The setting for this beguiling debut feature by Greek co-writer/director Christos Nikou, is a sparsely populated Athens, sometime before mobile phones, when people danced to Let’s Twist Again Like We Did Last Summer, although the dancing we see is part of a self-cure regime for a mysterious ailment. The city has been struck by strange pandemic which results in sudden amnesia. Anything about a pandemic makes a film instantly topical, but, like the fruit, Apples is a bitter-sweet film with a sharp twist.
Bearded, lanky, thirty-something Aris (Aris Servetalis) is banging his head on the wall of a large, comfortable apartment that the camera pans across to reveal a feminine presence, or absence. After hearing an advertisement about a New Identity Hospital for amnesia victims, Aris abruptly leaves his flat like an automaton and boards a bus. He awakens at the end of the line with no memory of where he has come from or where he is headed.
The bus driver seems to recognise the symptoms. Aris is despatched to the Disturbed Memory Department of a neurological hospital. It is here that those without families to reclaim them, like Aris, embark on a rigorous, monitored program designed to prepare patients for a new life. We do not hear a doctor prescribe an apple or two a day, but throughout most of the film, Aris munches on apples.
In his surreal medical programme, he must spend his time creating new memories to replace those that have been lost. He is required to use a Polaroid camera to take the equivalent of “selfies” while enjoying various normal activities, like bike riding, or carp fishing, and going to the cinema.
When Aris leaves a cinema, he sets up his Polaroid camera for a photo next to the poster of the film he has seen, The Chainsaw Massacre. Free spirited Anna (Sofia Georgovassili) approaches Aris and asks him to take her picture in the same spot. It is obvious that Anna is interested in Aris, who, though less enthusiastic, goes along with his vivacious new friend as they form a strained relationship.
Anna has the same instructions as Aris, but she is slightly more advanced in the staged procedure, which includes kinky sex in the toilet of a nightclub. When Aris catches up to this point in the instructions, he realises that her invitation for sex in the disco toilets was not as spontaneous and original as it seemed.
This is not the first film about memory loss, or, more specifically, about memory erasure and programmes, legitimate or not, to make or use new memories. The 1990 blockbuster, Total Recall, based on Sci-Fi writer Philip K. Dick’s story We Can Remember It for You Wholesale, was followed by Michel Gondry’s Eternal Sunshine of the Spotless Mind, where, after an argument, a girlfriend and boyfriend have their memories of one another erased by a NYC specialist treatment centre.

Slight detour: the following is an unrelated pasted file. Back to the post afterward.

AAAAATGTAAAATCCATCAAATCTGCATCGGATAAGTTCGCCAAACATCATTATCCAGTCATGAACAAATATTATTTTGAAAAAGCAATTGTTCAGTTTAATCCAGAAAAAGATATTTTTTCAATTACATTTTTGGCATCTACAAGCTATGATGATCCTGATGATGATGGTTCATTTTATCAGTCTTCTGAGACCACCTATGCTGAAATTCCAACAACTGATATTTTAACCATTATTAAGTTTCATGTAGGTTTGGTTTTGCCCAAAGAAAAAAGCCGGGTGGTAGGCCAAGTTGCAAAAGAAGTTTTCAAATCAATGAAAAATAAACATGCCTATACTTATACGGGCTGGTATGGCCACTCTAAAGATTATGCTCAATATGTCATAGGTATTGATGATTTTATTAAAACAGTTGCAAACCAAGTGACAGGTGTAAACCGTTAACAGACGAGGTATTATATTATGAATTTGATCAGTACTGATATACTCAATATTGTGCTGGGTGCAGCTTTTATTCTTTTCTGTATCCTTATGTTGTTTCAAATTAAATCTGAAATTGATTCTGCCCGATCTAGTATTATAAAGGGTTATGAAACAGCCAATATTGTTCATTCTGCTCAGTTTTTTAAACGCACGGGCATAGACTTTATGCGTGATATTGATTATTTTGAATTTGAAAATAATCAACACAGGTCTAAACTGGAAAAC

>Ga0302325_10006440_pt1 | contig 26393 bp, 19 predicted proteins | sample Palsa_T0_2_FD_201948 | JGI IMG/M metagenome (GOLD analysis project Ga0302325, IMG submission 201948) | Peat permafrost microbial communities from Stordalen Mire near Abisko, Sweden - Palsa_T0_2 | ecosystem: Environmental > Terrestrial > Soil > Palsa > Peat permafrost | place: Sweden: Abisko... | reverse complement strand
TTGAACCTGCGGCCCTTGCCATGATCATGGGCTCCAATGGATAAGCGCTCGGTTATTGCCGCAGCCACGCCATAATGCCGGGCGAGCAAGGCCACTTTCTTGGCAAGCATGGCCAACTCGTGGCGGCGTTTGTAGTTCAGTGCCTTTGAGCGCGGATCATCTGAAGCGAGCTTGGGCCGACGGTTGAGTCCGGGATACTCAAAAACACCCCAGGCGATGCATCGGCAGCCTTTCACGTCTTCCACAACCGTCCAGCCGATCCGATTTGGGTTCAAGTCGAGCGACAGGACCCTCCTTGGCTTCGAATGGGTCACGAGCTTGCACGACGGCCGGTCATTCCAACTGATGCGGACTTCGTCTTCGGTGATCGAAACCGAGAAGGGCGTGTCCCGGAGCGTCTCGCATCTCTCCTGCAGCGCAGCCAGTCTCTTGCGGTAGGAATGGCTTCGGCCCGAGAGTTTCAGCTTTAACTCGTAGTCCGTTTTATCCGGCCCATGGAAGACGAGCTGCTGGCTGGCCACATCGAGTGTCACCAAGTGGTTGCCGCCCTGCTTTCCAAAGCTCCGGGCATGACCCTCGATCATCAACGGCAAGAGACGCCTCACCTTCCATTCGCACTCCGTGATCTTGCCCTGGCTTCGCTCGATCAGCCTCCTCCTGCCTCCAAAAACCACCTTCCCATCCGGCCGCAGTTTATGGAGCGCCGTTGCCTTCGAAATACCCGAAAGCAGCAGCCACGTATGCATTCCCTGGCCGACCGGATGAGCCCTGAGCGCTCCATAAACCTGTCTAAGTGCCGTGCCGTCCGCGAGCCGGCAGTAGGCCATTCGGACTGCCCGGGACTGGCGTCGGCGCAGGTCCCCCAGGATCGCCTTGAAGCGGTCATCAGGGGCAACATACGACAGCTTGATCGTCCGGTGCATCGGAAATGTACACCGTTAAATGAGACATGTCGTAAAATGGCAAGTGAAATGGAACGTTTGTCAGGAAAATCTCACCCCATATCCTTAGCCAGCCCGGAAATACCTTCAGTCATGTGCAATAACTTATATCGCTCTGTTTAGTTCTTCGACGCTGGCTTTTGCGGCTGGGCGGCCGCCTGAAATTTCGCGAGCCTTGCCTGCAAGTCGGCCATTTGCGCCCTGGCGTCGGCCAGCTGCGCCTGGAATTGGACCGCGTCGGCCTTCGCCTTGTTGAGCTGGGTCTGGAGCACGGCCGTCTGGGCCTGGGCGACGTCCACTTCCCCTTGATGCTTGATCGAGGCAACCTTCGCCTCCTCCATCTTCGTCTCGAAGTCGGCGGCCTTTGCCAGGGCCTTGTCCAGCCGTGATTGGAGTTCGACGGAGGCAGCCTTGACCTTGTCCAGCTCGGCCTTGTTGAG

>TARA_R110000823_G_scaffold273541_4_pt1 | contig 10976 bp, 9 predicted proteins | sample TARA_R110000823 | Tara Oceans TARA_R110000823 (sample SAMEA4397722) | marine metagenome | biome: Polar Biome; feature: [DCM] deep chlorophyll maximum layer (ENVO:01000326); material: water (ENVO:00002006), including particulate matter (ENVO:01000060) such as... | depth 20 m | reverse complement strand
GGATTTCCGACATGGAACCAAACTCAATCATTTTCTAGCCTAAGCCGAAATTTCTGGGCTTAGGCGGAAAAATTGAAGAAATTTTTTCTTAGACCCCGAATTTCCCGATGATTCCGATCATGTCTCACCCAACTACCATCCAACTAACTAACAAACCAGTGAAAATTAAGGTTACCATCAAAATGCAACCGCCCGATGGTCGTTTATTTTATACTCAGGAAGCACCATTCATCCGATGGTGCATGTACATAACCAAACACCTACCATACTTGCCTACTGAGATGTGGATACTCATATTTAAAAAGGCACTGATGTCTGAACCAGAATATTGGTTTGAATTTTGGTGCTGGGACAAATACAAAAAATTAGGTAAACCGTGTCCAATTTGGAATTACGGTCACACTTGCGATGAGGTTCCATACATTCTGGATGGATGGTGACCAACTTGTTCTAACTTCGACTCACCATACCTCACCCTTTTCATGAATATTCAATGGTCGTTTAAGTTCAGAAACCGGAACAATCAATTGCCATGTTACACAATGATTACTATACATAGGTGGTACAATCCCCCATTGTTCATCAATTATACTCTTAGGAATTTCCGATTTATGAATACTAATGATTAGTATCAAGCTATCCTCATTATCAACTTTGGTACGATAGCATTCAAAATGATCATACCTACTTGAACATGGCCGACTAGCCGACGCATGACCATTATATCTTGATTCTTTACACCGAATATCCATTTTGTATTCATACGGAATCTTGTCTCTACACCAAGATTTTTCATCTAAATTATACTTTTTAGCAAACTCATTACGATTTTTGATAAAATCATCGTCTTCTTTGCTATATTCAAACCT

Christos Nikou is aware of these and other precedents. Nikou was who was not only the Second Assistant Director of Yorgos Lanthimos’s (The Favourite, The Lobster), breakthrough film, the absurdist psychological thriller, Dogtooth, but Assistant Director on Richard Linklater’s utterly romantic comedy Before Midnight.
Nikou’s darkly comic, absurdist style and chilling undertone are reminiscent of Lanthimos’ best-known films, but closer in tone to the lesser-known Alps. Apples is less an homage to Lanthimos and other filmmakers, than a calling card, and he uses our collective knowledge of all of these films to turn his low-budget rendition into a variation on a theme with a new look (it is fittingly shot in the claustrophobic, 4:3 “television” ratio) style and meaning. Cate Blanchett is one of the Executive Producers of this debut feature which is quite an endorsement.
While the film invites us to contemplate the advantages and disadvantages of memory loss, there are clues, from an opening shot in Aris’s flat, to a touching visit to a married man dying alone in hospital, that Apples is about another kind of loss that is far removed from Sci-Fi.
Some of the middle section of the film becomes tedious, particularly the memory creation sequences, and the relationship with Anna is never involving. At times Nikou’s deadpan style is more self-conscious than humorous. But Servetalis was clearly cast in the role for his poker face. His controlled performance creates a kind of tension, sustains the mystery and keeps the viewer on their toes. Nikou does the same, and it is worth seeing the film again once the moving last scene has sunk in.
You might notice that when Aris sings along to the words of Sealed with a Kiss, on the car radio, Anna – who claims to remember how to drive – points out euphorically that he has remembered the lyrics. In a memory test he is given, the administrators ask him to match well known music with images. Aris pairs the music of Swan Lake to an image of a Mariachi banjo player but is that a desperate, sheepishly hopeful look on his face or a sly grin? And, in one of the most captivating scenes, Aris, with a look of horror on his face, empties his bag full of apples when the friendly fruit stall salesman, mentions encouragingly: “apples are good for the memory.”